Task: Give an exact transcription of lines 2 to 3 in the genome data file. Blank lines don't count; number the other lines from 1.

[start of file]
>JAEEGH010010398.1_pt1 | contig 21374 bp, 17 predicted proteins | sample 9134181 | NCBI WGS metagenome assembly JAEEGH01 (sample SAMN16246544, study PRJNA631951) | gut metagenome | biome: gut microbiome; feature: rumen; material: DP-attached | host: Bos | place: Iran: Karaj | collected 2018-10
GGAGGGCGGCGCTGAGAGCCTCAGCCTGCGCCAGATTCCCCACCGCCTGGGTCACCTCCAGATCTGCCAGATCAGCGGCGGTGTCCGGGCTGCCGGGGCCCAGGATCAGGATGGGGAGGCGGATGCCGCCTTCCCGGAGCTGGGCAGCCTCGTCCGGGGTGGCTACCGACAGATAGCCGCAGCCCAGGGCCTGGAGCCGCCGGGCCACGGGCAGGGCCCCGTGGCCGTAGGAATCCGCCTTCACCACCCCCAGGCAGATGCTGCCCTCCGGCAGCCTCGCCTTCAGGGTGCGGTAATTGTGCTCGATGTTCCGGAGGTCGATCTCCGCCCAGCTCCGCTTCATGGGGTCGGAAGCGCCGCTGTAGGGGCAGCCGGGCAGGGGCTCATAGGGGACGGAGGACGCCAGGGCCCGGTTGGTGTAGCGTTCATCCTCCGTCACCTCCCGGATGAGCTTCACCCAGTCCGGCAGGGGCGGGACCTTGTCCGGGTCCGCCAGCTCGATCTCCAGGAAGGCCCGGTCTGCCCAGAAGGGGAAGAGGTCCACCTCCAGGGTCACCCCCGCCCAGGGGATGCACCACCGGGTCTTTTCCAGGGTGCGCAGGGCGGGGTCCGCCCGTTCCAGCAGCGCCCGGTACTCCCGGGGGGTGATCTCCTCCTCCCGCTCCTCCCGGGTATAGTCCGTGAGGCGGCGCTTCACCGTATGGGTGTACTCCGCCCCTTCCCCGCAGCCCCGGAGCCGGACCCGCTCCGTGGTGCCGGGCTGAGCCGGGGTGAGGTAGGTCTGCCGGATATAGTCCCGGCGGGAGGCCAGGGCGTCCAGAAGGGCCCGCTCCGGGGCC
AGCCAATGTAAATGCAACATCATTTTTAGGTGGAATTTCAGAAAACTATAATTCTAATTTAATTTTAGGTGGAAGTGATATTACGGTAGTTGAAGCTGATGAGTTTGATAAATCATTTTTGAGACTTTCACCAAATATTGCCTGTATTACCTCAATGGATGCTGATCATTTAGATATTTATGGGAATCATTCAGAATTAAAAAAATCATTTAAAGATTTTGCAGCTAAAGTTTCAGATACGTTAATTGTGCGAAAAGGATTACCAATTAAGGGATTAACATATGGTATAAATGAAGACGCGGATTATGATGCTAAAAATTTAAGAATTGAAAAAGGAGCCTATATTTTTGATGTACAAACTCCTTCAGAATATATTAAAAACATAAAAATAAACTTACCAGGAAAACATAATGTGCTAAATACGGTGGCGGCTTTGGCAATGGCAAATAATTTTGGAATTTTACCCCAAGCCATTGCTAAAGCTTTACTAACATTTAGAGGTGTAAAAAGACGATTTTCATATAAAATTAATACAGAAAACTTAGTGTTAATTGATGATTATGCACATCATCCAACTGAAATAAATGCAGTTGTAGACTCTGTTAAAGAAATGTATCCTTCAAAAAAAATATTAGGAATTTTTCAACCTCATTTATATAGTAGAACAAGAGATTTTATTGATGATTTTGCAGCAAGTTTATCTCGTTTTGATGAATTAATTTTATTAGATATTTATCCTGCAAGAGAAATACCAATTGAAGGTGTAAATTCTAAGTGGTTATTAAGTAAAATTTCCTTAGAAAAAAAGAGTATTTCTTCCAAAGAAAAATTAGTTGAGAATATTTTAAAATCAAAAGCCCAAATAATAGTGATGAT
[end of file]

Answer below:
GGAGGGCGGCGCTGAGAGCCTCAGCCTGCGCCAGATTCCCCACCGCCTGGGTCACCTCCAGATCTGCCAGATCAGCGGCGGTGTCCGGGCTGCCGGGGCCCAGGATCAGGATGGGGAGGCGGATGCCGCCTTCCCGGAGCTGGGCAGCCTCGTCCGGGGTGGCTACCGACAGATAGCCGCAGCCCAGGGCCTGGAGCCGCCGGGCCACGGGCAGGGCCCCGTGGCCGTAGGAATCCGCCTTCACCACCCCCAGGCAGATGCTGCCCTCCGGCAGCCTCGCCTTCAGGGTGCGGTAATTGTGCTCGATGTTCCGGAGGTCGATCTCCGCCCAGCTCCGCTTCATGGGGTCGGAAGCGCCGCTGTAGGGGCAGCCGGGCAGGGGCTCATAGGGGACGGAGGACGCCAGGGCCCGGTTGGTGTAGCGTTCATCCTCCGTCACCTCCCGGATGAGCTTCACCCAGTCCGGCAGGGGCGGGACCTTGTCCGGGTCCGCCAGCTCGATCTCCAGGAAGGCCCGGTCTGCCCAGAAGGGGAAGAGGTCCACCTCCAGGGTCACCCCCGCCCAGGGGATGCACCACCGGGTCTTTTCCAGGGTGCGCAGGGCGGGGTCCGCCCGTTCCAGCAGCGCCCGGTACTCCCGGGGGGTGATCTCCTCCTCCCGCTCCTCCCGGGTATAGTCCGTGAGGCGGCGCTTCACCGTATGGGTGTACTCCGCCCCTTCCCCGCAGCCCCGGAGCCGGACCCGCTCCGTGGTGCCGGGCTGAGCCGGGGTGAGGTAGGTCTGCCGGATATAGTCCCGGCGGGAGGCCAGGGCGTCCAGAAGGGCCCGCTCCGGGGCC
AGCCAATGTAAATGCAACATCATTTTTAGGTGGAATTTCAGAAAACTATAATTCTAATTTAATTTTAGGTGGAAGTGATATTACGGTAGTTGAAGCTGATGAGTTTGATAAATCATTTTTGAGACTTTCACCAAATATTGCCTGTATTACCTCAATGGATGCTGATCATTTAGATATTTATGGGAATCATTCAGAATTAAAAAAATCATTTAAAGATTTTGCAGCTAAAGTTTCAGATACGTTAATTGTGCGAAAAGGATTACCAATTAAGGGATTAACATATGGTATAAATGAAGACGCGGATTATGATGCTAAAAATTTAAGAATTGAAAAAGGAGCCTATATTTTTGATGTACAAACTCCTTCAGAATATATTAAAAACATAAAAATAAACTTACCAGGAAAACATAATGTGCTAAATACGGTGGCGGCTTTGGCAATGGCAAATAATTTTGGAATTTTACCCCAAGCCATTGCTAAAGCTTTACTAACATTTAGAGGTGTAAAAAGACGATTTTCATATAAAATTAATACAGAAAACTTAGTGTTAATTGATGATTATGCACATCATCCAACTGAAATAAATGCAGTTGTAGACTCTGTTAAAGAAATGTATCCTTCAAAAAAAATATTAGGAATTTTTCAACCTCATTTATATAGTAGAACAAGAGATTTTATTGATGATTTTGCAGCAAGTTTATCTCGTTTTGATGAATTAATTTTATTAGATATTTATCCTGCAAGAGAAATACCAATTGAAGGTGTAAATTCTAAGTGGTTATTAAGTAAAATTTCCTTAGAAAAAAAGAGTATTTCTTCCAAAGAAAAATTAGTTGAGAATATTTTAAAATCAAAAGCCCAAATAATAGTGATGAT